Focus: Communications - Three minutes with ... Nigel Seymour, head of communications, Crusaid

Why did you decide to rebrand?

It is our 20th anniversary this year and, when we launched a strategic business review, we realised that our logo was hindering our fundraising capability. It's a long, flowing pennant with our name and the strapline 'The national fundraiser for Aids'.

How did you know it wasn't working?

Through a survey of 23 key stakeholders conducted by DDB London. The research involved hour-long interviews with funders, beneficiaries and donors, and the same messages kept coming out - stakeholders felt the old logo was old-fashioned and didn't tell people what we do.

What are the main changes?

Our founding members designed the orginal logo on the back of a beermat 20 years ago, and the colours and font became outdated. The new logo is modern - a white, square flag - and we have changed the strapline to 'HIV and Aids: help and hope for people in poverty'. This gives people a much better idea of what we do.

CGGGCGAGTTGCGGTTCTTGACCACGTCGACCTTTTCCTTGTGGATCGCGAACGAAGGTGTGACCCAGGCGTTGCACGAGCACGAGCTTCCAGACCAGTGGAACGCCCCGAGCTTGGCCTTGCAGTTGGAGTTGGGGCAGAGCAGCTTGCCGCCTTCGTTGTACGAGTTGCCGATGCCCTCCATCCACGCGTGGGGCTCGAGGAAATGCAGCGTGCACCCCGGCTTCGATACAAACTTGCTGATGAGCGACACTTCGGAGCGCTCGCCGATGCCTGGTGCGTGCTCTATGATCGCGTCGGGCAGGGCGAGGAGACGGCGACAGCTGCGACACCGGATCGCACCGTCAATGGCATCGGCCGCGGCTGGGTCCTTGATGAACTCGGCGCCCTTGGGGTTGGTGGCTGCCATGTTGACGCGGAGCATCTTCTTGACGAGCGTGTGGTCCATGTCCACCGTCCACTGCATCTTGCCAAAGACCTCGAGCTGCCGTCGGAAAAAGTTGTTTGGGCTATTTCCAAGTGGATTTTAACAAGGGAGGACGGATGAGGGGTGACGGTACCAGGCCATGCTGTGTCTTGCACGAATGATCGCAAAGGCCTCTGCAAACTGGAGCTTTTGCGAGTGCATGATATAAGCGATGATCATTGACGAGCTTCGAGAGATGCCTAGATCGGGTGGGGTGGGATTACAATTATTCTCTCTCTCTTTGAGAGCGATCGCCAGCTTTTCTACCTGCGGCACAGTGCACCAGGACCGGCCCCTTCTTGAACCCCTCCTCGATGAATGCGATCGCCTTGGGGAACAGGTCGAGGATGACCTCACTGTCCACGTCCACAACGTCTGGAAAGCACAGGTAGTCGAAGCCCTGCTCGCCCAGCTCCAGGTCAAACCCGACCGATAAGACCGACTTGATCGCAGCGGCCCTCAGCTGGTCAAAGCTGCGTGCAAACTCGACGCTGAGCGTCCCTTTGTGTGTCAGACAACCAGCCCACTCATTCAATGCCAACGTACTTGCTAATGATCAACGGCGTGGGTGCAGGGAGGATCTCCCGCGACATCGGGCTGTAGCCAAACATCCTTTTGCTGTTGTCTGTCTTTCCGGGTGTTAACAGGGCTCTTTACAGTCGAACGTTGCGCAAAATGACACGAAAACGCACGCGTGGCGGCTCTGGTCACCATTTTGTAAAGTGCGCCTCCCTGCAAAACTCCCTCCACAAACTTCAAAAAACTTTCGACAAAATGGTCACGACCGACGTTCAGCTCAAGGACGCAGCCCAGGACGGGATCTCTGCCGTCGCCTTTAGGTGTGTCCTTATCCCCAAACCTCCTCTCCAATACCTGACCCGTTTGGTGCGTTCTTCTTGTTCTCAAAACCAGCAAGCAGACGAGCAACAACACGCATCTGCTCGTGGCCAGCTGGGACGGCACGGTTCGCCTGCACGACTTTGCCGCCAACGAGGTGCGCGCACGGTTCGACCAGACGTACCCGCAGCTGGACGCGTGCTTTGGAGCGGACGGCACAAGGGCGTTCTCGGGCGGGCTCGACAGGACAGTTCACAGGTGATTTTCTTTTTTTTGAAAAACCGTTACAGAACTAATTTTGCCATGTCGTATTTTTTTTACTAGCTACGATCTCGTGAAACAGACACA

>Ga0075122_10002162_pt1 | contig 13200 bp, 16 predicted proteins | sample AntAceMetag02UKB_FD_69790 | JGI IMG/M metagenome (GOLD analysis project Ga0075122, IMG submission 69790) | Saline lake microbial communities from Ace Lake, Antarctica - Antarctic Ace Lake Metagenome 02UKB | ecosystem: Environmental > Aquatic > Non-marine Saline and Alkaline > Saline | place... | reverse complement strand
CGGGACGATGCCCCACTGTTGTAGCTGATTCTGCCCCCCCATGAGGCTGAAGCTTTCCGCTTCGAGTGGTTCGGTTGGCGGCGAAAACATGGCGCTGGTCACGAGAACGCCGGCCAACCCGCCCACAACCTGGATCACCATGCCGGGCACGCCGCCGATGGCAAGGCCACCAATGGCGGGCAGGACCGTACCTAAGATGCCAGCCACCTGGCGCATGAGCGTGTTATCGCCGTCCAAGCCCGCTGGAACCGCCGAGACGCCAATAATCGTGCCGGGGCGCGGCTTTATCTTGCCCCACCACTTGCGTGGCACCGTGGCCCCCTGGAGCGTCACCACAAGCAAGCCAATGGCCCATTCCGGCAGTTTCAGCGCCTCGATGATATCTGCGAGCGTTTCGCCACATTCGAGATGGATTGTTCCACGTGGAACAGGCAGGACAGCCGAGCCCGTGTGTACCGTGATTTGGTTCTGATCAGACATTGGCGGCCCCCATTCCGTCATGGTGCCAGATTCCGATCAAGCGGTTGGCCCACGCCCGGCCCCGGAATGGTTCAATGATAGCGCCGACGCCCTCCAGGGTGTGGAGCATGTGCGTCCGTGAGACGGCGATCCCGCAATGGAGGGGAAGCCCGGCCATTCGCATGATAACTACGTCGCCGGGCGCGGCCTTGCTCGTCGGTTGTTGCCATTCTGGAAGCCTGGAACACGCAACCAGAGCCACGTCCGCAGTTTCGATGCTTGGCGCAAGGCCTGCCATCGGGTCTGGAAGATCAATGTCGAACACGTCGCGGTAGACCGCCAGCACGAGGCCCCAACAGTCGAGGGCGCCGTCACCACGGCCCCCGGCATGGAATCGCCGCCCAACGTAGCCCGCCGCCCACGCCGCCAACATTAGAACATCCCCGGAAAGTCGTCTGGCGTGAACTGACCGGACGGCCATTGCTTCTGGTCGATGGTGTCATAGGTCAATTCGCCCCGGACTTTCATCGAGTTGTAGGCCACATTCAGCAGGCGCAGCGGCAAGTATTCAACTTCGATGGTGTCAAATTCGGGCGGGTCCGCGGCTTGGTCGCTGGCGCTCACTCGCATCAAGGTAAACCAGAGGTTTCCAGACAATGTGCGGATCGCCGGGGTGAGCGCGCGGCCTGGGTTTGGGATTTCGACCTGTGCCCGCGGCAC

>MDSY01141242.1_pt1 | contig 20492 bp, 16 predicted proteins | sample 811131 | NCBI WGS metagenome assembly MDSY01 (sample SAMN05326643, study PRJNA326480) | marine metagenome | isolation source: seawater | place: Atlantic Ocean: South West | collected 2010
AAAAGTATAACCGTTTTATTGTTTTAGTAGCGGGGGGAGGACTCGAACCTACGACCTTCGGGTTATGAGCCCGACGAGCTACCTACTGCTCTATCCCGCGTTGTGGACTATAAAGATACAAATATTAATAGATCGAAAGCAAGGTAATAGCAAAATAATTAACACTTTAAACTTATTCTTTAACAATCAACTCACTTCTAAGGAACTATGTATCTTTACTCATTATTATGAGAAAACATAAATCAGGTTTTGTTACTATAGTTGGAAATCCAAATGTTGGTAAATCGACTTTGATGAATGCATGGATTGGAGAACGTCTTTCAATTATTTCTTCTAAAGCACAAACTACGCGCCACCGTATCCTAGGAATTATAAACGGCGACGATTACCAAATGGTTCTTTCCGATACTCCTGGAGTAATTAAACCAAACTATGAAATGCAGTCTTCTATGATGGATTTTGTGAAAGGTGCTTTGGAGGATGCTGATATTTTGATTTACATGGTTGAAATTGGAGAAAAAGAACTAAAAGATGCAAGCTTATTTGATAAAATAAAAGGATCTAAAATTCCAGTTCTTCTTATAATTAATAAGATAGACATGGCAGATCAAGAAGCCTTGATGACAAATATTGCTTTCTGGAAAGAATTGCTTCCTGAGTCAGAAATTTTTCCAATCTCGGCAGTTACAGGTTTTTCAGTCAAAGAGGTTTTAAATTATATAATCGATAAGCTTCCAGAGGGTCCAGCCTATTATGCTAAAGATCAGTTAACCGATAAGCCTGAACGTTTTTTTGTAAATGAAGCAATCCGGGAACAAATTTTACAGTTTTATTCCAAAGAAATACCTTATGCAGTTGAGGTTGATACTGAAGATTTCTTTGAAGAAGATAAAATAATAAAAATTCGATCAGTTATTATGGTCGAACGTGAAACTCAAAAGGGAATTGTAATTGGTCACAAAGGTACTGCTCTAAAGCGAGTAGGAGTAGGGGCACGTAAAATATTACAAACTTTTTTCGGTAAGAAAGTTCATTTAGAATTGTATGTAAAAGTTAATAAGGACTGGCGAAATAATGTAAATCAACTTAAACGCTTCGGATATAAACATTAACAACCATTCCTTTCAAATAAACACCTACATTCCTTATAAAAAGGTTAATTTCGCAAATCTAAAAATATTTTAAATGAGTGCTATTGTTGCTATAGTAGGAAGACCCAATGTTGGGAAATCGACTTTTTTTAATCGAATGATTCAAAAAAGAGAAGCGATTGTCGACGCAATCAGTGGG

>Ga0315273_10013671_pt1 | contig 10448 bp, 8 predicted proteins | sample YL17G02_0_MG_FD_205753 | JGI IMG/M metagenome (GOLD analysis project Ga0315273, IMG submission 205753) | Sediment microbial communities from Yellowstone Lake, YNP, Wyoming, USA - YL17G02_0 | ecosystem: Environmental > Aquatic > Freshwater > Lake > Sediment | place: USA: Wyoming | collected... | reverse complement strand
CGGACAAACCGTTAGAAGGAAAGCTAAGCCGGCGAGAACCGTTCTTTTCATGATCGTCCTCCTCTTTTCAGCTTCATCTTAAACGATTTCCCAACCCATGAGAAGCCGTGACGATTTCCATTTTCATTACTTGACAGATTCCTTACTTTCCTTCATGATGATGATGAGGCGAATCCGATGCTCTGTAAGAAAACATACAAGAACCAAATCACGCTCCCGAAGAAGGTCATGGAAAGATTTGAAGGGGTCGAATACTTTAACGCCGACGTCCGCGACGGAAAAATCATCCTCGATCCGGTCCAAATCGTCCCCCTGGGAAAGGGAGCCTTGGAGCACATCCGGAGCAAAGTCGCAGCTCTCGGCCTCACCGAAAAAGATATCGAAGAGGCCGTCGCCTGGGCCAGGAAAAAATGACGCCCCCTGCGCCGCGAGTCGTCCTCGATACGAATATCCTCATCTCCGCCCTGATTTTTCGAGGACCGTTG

How will the new logo help?

It's become a competitive market, and if we want to engage with people we need a clear identity. We also thought it was time to leave behind some of the gay connotations and appeal to our three target groups: older gay men, the African community and people who give to overseas causes.

We want to redefine what we do, how much we raise and how many beneficiaries we help. We believe the new logo will enable us to achieve that because it's the first visual thing people associate with you.

Is it possible to rebrand without a review?

There's no point redesigning your brand if you do not know what your business aims are. We have a new five-year business plan and marketing communications strategy as well as a new logo. We plan to make this year's Walk for Life our biggest ever and are confident the new logo will help us fundraise more effectively.

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